Senators float bill to create interim storage sites for spent nuclear fuel

The lawmakers say the legislation is intended to end a series of lawsuits filed by utilities because the federal government has yet to establish a permanent waste repository. The lawsuits could cost the federal government billions of dollars.

House Republicans are conducting an investigation into the Obama administration’s decision to abandon plans to build a permanent nuclear waste repository at Yucca Mountain. Republicans argue the project was scuttled for political reasons.

The GOP has pounced on an Nuclear Regulatory Commission inspector general report that says Gregory Jaczko, the commission’s chairman, withheld key information from his fellow commissioners when he decided to close out the ongoing Yucca review.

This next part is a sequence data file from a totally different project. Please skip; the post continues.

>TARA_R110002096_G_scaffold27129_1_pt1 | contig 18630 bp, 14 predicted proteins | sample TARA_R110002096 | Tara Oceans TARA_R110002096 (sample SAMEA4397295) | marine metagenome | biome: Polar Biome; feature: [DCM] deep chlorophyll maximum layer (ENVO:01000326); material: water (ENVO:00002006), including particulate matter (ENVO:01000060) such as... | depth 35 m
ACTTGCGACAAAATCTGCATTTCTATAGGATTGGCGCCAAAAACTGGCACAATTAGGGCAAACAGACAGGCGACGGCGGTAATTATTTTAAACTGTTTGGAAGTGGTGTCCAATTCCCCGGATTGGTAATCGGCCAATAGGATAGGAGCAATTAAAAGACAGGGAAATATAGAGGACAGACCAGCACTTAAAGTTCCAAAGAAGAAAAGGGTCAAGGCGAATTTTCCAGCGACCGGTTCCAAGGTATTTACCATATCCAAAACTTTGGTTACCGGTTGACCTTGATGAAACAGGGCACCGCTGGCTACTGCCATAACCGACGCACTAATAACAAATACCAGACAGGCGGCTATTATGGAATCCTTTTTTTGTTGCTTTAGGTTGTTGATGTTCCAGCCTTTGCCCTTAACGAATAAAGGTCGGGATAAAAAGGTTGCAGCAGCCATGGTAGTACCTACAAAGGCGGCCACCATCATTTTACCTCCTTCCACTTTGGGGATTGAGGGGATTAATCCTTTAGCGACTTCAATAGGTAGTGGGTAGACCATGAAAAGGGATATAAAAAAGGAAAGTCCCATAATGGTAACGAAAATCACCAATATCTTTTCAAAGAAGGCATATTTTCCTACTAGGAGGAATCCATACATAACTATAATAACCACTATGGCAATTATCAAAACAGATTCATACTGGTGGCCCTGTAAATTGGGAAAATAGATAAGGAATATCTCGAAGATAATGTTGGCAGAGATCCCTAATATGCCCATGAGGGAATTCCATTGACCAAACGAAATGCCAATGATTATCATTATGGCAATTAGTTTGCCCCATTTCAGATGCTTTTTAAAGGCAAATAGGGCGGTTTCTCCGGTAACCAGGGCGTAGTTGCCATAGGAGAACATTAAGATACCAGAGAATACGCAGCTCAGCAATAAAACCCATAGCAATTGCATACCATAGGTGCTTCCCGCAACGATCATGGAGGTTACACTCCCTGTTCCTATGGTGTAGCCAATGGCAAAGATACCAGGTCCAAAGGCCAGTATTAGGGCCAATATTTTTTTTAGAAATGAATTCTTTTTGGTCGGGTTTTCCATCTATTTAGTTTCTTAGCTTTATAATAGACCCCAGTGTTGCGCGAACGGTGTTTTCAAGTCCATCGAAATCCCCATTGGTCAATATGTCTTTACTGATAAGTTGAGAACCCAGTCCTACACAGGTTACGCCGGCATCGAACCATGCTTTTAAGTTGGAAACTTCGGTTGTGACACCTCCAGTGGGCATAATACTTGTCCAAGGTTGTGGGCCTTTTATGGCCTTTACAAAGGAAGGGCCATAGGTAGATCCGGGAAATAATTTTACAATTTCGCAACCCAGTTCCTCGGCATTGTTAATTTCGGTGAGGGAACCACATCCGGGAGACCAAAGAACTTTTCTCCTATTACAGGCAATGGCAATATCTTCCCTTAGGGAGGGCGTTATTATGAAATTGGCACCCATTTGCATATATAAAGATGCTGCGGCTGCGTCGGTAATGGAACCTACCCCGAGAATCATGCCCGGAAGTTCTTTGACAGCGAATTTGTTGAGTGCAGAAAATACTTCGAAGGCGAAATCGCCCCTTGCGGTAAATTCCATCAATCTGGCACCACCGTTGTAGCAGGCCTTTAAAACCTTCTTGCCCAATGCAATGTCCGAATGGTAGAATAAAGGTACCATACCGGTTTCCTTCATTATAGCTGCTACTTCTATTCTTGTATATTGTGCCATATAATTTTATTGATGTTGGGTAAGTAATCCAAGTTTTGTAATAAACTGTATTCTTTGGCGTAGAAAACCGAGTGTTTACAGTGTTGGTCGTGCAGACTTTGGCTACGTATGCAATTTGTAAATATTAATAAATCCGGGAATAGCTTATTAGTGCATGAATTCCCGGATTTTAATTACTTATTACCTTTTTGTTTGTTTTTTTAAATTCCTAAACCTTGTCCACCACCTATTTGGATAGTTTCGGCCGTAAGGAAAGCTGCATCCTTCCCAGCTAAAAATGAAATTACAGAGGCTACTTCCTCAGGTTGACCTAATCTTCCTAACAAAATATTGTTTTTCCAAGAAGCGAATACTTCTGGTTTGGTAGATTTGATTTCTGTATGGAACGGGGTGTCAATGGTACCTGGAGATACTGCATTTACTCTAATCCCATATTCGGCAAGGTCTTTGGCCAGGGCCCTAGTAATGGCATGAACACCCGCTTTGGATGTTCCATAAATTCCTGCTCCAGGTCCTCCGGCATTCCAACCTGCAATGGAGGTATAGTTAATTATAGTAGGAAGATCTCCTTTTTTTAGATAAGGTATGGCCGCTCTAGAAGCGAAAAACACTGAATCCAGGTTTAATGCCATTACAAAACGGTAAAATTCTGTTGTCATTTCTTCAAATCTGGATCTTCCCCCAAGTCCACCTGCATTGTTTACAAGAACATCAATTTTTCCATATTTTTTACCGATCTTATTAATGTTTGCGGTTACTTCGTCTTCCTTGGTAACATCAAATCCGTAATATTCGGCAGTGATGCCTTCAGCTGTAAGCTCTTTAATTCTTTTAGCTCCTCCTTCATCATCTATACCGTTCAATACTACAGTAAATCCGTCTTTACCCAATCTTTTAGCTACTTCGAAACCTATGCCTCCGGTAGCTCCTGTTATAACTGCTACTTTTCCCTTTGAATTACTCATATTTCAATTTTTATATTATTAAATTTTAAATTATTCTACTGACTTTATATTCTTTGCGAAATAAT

The storage of spent nuclear fuel has come under increased scrutiny in the aftermath of the disaster at Japan’s Fukushima Daiichi nuclear power plant.

Sen. Dianne FeinsteinDianne Emiel FeinsteinChildren should not be human shields against immigration enforcement The Hill's Morning Report — Sponsored by PhRMA — Immigration drama grips Washington Grassley wants to subpoena Comey, Lynch after critical IG report MORE (D-Calif.) has raised questions about the way spent fuel is stored in light of issues at the spent fuel pools at the Japanese plant. In the United States, spent fuel rods are placed in pools for several years and then moved into dry cask storage.

“It is clear that we lack a comprehensive national policy to address the nuclear fuel cycle,” Feinstein, the chairwoman of the Appropriations Committee’s Energy and Water subcommittee, said earlier this year.

A recent NRC inspector general report said the commission does not have an adequate system in place for the inspection of nuclear spent fuel storage sites.